S. is the Book for Anti-e-Readers Everywhere

If you are an avid reader/writer, chances are that you do not care too much for the e-readers (e.g., Kindle, Nook, Kobo). If you are not, do yourself a favor and find a reader/writer and ask them whether or not they prefer hardcover or e-reader. You will hear things like: “it doesn’t have the same smell,” “I miss the cover,” “I need to turn the pages.” Yes, avid book readers are junkies in their own right. For the most part, I agree with them. An e-reader will never be anywhere as good as a well-made hardcover. It just doesn’t have the same personality.

E-readers, however, do have their uses: mainly space-saving and book renting. I have a kindle and I love using it to ferret out future books to add to my collection. That said, not every author will even offer the choice to go digital. J.J. Abrams (yes, THAT J.J. Abrams) and novelist Doug Dorst (Alive in Necropolis) have come together to create S., a novel that absolutely cannot be read by e-reader. How was this accomplished? Take a look:

All of that is hidden inside the novel.
All of that is hidden inside the novel.

Anyone out there looking to get physcially excited to read a book, do yourself a favor and check this out. I may or may not have squealed with glee as I opened S. The hidden letters, the code-breaker, it all comes together to create an experience unlike any other. What is presented within the pages is a mystery, arguably the only genre that would work with this format. How is the story: couldn’t tell you yet, I’m still reading (it is nothing short of captivating so far). This is not meant to be a review for S. Let us instead examine the positives and negatives of this format, and whether or not authors have found a viable (if more in-depth) alternative to going digital.

For starters, the obvious good: this thing is FUN to read. The text itself is a complete novel. There are no nods or winks at the two commentators, whose notes provide a secondary story over the main source material. Anyone looking to blow through a book better just move on because S. will make a reader slow down and appreciate it. The format of the story draws the reader in as part of the mystery. Everyone (and when I say everyone, I mean us book geeks) has dreamed of finding that mysterious tome in the back shelves of a library and discovering something truly wondrous. No, this is not Tom Riddle’s diary, but expect to have fun nonetheless.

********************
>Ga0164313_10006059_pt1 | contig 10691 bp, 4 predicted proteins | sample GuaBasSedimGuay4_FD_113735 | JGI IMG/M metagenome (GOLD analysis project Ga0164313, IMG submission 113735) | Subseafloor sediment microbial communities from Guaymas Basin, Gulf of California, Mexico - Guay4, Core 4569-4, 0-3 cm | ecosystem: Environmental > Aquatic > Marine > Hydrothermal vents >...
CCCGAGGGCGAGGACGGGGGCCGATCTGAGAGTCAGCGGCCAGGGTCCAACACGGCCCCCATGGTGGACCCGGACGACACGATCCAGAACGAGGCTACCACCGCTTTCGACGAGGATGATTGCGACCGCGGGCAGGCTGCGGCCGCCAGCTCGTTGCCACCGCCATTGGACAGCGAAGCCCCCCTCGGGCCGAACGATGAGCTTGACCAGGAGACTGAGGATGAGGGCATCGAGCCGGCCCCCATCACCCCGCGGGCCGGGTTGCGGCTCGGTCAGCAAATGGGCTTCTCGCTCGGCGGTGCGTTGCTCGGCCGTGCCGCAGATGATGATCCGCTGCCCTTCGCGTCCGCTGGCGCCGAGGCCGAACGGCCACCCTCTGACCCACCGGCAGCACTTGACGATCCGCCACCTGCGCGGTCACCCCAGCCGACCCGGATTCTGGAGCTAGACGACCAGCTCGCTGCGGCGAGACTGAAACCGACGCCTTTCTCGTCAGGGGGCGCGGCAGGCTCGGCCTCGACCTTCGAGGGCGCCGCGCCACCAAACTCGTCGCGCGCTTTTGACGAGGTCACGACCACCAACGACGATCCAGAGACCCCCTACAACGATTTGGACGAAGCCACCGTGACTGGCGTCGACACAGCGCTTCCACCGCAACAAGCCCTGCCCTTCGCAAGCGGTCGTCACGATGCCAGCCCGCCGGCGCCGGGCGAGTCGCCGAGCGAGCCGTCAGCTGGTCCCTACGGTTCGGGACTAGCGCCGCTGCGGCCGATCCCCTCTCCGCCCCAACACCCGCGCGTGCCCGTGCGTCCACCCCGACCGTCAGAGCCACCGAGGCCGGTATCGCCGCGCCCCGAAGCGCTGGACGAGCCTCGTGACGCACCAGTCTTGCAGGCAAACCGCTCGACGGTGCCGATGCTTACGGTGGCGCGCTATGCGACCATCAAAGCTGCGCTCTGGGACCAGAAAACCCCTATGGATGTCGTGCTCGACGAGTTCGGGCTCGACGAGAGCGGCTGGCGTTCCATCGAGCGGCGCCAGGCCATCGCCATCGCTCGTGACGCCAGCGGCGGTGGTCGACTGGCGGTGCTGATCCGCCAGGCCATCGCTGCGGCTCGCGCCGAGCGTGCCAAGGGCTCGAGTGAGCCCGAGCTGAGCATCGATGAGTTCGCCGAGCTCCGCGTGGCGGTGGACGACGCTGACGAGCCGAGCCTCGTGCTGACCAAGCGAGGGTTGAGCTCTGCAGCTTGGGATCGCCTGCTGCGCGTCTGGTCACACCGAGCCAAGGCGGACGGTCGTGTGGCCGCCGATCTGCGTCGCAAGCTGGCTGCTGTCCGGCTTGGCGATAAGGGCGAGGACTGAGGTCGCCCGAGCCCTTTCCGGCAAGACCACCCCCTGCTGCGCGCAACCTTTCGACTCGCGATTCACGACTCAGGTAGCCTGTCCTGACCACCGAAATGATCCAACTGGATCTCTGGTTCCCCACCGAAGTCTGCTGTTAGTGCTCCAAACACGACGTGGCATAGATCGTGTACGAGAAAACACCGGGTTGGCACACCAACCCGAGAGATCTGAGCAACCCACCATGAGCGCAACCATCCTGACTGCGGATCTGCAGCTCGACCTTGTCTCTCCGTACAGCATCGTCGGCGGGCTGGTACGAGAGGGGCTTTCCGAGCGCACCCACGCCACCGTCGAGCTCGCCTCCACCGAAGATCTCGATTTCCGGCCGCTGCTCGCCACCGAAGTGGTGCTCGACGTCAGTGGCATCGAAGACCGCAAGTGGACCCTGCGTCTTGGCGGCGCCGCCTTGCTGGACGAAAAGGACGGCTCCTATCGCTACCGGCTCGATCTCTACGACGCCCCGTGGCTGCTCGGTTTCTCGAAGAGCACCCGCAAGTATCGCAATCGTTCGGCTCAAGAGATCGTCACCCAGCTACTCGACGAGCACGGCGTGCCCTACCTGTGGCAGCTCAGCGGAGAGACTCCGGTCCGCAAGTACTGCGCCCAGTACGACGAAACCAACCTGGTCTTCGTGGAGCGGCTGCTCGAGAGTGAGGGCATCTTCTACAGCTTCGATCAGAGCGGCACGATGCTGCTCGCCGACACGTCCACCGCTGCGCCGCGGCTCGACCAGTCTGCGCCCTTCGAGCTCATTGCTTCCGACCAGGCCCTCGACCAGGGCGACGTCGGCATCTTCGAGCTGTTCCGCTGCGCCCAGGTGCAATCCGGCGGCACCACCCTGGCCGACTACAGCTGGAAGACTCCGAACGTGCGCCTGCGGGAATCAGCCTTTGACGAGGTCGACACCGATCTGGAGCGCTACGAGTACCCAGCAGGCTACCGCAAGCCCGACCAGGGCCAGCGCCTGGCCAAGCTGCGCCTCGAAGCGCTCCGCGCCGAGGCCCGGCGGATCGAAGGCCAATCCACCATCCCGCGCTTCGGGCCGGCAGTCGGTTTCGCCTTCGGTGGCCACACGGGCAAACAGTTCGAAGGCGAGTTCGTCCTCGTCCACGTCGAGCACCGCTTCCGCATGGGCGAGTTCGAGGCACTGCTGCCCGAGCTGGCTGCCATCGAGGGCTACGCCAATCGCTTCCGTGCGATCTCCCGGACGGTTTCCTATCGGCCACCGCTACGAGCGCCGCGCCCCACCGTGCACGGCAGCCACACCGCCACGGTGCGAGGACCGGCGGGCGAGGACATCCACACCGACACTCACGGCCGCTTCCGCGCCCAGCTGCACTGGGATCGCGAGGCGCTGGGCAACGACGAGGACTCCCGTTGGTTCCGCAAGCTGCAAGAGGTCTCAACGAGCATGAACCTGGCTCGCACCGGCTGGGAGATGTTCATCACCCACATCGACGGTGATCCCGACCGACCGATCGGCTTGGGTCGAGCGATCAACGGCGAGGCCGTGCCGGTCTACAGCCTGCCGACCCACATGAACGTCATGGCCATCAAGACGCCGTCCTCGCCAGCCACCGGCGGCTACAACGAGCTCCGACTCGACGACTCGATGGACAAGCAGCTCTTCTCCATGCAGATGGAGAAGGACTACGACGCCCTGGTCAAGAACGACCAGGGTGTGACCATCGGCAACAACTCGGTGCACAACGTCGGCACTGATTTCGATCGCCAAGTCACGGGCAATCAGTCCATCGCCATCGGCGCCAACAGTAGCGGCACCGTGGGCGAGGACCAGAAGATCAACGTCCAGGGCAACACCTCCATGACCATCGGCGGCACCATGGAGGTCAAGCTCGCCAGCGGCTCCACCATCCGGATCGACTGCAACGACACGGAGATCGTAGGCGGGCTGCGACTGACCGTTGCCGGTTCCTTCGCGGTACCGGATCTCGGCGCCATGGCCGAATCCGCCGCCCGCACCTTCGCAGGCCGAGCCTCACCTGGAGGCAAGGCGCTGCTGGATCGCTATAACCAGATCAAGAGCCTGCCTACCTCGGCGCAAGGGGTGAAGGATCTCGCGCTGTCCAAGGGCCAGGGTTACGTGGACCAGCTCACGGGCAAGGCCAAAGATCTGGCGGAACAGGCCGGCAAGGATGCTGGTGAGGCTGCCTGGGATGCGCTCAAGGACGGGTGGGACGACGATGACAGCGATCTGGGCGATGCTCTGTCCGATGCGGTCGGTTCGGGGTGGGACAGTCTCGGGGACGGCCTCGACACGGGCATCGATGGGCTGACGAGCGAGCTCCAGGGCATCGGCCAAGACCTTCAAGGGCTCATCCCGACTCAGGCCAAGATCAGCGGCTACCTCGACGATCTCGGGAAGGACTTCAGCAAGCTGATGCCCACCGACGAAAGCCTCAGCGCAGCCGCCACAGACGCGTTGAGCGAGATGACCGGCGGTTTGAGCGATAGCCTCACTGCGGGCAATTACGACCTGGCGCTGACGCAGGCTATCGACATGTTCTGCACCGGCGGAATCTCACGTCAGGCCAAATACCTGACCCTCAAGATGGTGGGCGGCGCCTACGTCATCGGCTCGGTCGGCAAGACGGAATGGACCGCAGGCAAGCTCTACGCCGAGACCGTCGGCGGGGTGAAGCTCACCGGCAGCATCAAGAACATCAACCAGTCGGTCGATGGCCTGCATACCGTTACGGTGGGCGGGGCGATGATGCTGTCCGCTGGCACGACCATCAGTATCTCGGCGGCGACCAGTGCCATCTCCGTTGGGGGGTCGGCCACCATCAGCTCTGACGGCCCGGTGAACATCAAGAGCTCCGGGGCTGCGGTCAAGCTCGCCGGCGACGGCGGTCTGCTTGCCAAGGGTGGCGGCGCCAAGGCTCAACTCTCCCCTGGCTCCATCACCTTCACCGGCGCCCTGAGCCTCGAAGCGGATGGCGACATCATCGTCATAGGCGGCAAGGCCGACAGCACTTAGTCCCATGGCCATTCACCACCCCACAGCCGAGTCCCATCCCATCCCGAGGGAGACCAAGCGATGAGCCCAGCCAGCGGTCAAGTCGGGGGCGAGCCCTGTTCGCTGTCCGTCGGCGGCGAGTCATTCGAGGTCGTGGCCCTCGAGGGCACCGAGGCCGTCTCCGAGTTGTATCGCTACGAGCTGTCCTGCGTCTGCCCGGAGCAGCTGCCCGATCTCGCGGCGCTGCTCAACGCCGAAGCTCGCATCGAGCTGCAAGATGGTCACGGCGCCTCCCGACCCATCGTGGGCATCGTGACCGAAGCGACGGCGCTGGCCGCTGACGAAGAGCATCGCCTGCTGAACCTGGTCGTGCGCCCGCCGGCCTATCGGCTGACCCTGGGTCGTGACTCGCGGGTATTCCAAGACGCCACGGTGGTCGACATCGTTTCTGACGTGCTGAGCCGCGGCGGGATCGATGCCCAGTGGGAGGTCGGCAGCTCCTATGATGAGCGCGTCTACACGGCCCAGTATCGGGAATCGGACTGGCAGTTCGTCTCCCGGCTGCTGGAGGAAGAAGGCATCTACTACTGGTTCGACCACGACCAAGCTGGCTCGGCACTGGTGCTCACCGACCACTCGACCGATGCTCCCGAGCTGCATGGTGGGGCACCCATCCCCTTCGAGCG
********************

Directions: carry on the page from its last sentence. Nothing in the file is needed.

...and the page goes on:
It is unclear which story is more intriguing, both succeed in keeping the reader entertained.
It is unclear which story is more intriguing, both succeed in keeping the reader entertained.

The obvious bad: there are pieces. This is not a book to be read on the train or while traveling, not unless one is extremely careful. Even reading in bed, I have had several occasions where one of the excerpts has nearly slipped free. If lost, there is no real indicator of where it belonged, short of reading the whole thing again to figure it out (another mystery!). There is a simplicity and convenience that can be found with most novels (and e-readers) that is lacking here. In most cases, it is not a bad thing. This is simply a book that demands one’s entire attention.

Even the outside of the book is specially designed to resemble a library book.
Even the outside is specially designed to resemble a library book.

I have seen other books attempt to do what S. accomplishes. The Jedi Path: A Manual for Students of the Force (no, I do not think I can get any more nerdy) also features notations from past readers, but these are little more than bizarre flavor and don’t really add anything substantial. There is also no extra material, allowing the book to be available via e-readers. Again, were S. not a mystery, I do not believe this format would work as well.

S. is not the only fascinatingly written book out there. For those seeking other experiences, I recommend House of Leaves. Simply put, there are some things e-readers can do, and some things they cannot. In the words of J.J. Abrams:

“It’s intended to be a celebration of the analog, of the physical object. In this moment of e-mails, and texting, and everything moving into the cloud, in an intangible way, it’s intentionally tangible. We wanted to include things you can actually hold in your hand: postcards, Xeroxes, legal-pad pages, pages from the school newspaper, a map on a napkin.”

Now that is a cool idea.

One last note, I know that Benedict Cumberbatch is rumored to be a villain in the book. I can neither confirm nor deny those rumors.

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